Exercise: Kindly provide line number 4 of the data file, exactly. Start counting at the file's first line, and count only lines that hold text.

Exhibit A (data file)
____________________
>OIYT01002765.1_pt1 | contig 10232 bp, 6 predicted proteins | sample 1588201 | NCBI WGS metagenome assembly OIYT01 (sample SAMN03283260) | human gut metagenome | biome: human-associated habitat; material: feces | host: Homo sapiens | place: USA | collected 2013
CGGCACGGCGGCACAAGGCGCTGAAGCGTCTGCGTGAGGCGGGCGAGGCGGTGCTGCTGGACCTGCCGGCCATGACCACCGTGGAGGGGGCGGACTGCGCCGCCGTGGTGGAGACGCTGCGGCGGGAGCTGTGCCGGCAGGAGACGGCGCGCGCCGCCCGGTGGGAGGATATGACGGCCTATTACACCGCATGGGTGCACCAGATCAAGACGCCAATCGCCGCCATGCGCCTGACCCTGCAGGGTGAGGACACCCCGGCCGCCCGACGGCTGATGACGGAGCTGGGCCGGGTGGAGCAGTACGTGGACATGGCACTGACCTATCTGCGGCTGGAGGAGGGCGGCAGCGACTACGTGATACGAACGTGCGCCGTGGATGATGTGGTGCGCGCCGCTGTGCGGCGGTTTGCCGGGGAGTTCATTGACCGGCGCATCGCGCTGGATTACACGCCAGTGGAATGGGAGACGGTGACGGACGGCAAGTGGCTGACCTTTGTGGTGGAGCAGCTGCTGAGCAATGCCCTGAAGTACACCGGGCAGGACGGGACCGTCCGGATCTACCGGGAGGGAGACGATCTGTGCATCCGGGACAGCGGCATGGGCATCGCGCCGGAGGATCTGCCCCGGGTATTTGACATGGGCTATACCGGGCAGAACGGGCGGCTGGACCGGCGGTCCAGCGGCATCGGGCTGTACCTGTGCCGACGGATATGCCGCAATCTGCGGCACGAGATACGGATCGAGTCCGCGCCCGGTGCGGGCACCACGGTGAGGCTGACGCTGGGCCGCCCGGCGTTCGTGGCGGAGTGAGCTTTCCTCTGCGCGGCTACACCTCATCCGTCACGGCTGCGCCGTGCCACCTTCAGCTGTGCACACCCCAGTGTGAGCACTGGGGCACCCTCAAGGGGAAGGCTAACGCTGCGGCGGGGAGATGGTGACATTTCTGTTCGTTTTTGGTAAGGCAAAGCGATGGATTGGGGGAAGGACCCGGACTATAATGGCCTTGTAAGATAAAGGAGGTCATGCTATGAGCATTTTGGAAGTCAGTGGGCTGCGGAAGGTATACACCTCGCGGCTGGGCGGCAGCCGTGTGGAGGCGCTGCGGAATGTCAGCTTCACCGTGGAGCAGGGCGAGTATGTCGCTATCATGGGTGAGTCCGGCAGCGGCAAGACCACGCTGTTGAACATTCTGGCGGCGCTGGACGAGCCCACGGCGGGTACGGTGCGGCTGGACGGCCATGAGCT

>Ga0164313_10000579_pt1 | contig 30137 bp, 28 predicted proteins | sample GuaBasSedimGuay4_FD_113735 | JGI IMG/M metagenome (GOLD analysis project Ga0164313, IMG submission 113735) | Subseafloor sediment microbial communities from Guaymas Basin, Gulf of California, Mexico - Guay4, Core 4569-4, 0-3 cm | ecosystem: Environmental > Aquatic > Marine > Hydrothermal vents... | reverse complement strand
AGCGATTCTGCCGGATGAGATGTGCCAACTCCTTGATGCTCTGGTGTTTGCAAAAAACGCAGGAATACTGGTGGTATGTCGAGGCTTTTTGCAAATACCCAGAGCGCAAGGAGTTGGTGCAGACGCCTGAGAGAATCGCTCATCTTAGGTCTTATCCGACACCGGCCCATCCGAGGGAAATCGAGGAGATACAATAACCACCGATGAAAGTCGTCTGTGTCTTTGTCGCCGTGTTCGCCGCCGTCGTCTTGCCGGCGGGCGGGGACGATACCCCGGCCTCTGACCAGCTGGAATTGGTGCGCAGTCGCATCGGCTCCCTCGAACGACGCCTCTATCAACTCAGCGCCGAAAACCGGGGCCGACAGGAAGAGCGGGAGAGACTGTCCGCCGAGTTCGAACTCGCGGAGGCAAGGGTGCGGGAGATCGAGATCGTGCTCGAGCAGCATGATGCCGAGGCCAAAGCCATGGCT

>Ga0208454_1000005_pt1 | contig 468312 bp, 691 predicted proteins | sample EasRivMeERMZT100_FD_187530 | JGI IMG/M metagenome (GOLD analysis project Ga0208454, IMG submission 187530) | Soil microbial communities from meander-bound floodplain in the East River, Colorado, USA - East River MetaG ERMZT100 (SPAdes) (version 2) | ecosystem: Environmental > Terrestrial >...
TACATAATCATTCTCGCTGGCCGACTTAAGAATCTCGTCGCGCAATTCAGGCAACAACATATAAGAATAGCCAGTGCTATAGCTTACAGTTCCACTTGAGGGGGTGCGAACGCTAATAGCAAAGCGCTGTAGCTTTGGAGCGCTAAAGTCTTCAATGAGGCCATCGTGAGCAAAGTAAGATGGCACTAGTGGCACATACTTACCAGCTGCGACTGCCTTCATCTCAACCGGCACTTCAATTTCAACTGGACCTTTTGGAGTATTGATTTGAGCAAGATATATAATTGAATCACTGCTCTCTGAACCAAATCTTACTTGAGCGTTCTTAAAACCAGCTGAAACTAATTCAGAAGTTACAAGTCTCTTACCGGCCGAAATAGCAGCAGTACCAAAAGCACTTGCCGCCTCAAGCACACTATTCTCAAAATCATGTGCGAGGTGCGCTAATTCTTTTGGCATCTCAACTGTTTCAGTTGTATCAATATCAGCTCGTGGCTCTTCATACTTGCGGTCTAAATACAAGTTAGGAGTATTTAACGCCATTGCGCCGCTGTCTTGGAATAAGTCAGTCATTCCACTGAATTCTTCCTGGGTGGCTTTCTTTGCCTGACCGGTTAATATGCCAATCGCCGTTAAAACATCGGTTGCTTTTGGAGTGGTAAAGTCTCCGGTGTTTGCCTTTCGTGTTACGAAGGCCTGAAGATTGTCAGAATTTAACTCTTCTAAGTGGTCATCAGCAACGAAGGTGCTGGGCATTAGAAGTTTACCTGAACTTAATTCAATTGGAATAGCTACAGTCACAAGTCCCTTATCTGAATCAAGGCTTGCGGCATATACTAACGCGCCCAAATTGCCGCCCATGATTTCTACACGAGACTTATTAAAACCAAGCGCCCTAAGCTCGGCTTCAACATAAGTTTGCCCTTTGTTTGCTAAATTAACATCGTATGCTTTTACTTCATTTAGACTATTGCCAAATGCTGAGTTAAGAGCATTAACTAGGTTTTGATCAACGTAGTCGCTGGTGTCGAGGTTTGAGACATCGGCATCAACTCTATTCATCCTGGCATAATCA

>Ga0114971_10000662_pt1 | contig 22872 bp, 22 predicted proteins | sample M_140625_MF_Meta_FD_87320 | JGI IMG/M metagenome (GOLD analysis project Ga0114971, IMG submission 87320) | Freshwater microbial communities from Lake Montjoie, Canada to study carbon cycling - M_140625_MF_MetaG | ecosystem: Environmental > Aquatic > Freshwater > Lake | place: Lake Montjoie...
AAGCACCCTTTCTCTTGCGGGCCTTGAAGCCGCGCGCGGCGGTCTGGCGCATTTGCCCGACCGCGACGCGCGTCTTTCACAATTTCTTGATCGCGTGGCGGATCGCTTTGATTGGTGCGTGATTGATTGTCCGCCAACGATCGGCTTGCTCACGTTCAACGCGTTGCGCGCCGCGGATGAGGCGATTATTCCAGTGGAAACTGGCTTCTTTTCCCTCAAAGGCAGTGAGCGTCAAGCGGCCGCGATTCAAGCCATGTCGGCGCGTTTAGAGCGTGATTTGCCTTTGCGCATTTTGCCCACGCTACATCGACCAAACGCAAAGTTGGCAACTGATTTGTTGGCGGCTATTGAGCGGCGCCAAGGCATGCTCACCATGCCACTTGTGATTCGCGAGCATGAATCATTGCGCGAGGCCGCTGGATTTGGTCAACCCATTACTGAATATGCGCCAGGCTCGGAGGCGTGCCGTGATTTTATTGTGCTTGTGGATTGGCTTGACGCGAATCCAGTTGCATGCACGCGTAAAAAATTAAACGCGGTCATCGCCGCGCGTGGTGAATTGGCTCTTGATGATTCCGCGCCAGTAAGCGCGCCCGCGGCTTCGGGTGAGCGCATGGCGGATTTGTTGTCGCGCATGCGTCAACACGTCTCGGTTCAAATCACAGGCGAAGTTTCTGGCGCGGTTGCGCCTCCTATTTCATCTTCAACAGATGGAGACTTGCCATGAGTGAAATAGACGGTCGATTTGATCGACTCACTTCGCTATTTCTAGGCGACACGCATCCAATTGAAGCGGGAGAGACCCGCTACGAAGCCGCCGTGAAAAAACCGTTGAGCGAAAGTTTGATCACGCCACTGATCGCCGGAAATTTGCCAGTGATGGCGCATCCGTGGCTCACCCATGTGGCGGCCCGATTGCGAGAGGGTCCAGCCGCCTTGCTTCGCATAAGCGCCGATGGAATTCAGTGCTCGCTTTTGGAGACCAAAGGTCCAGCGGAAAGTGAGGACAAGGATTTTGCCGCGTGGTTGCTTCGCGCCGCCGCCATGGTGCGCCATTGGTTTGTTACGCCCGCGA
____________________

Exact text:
AGCGATTCTGCCGGATGAGATGTGCCAACTCCTTGATGCTCTGGTGTTTGCAAAAAACGCAGGAATACTGGTGGTATGTCGAGGCTTTTTGCAAATACCCAGAGCGCAAGGAGTTGGTGCAGACGCCTGAGAGAATCGCTCATCTTAGGTCTTATCCGACACCGGCCCATCCGAGGGAAATCGAGGAGATACAATAACCACCGATGAAAGTCGTCTGTGTCTTTGTCGCCGTGTTCGCCGCCGTCGTCTTGCCGGCGGGCGGGGACGATACCCCGGCCTCTGACCAGCTGGAATTGGTGCGCAGTCGCATCGGCTCCCTCGAACGACGCCTCTATCAACTCAGCGCCGAAAACCGGGGCCGACAGGAAGAGCGGGAGAGACTGTCCGCCGAGTTCGAACTCGCGGAGGCAAGGGTGCGGGAGATCGAGATCGTGCTCGAGCAGCATGATGCCGAGGCCAAAGCCATGGCT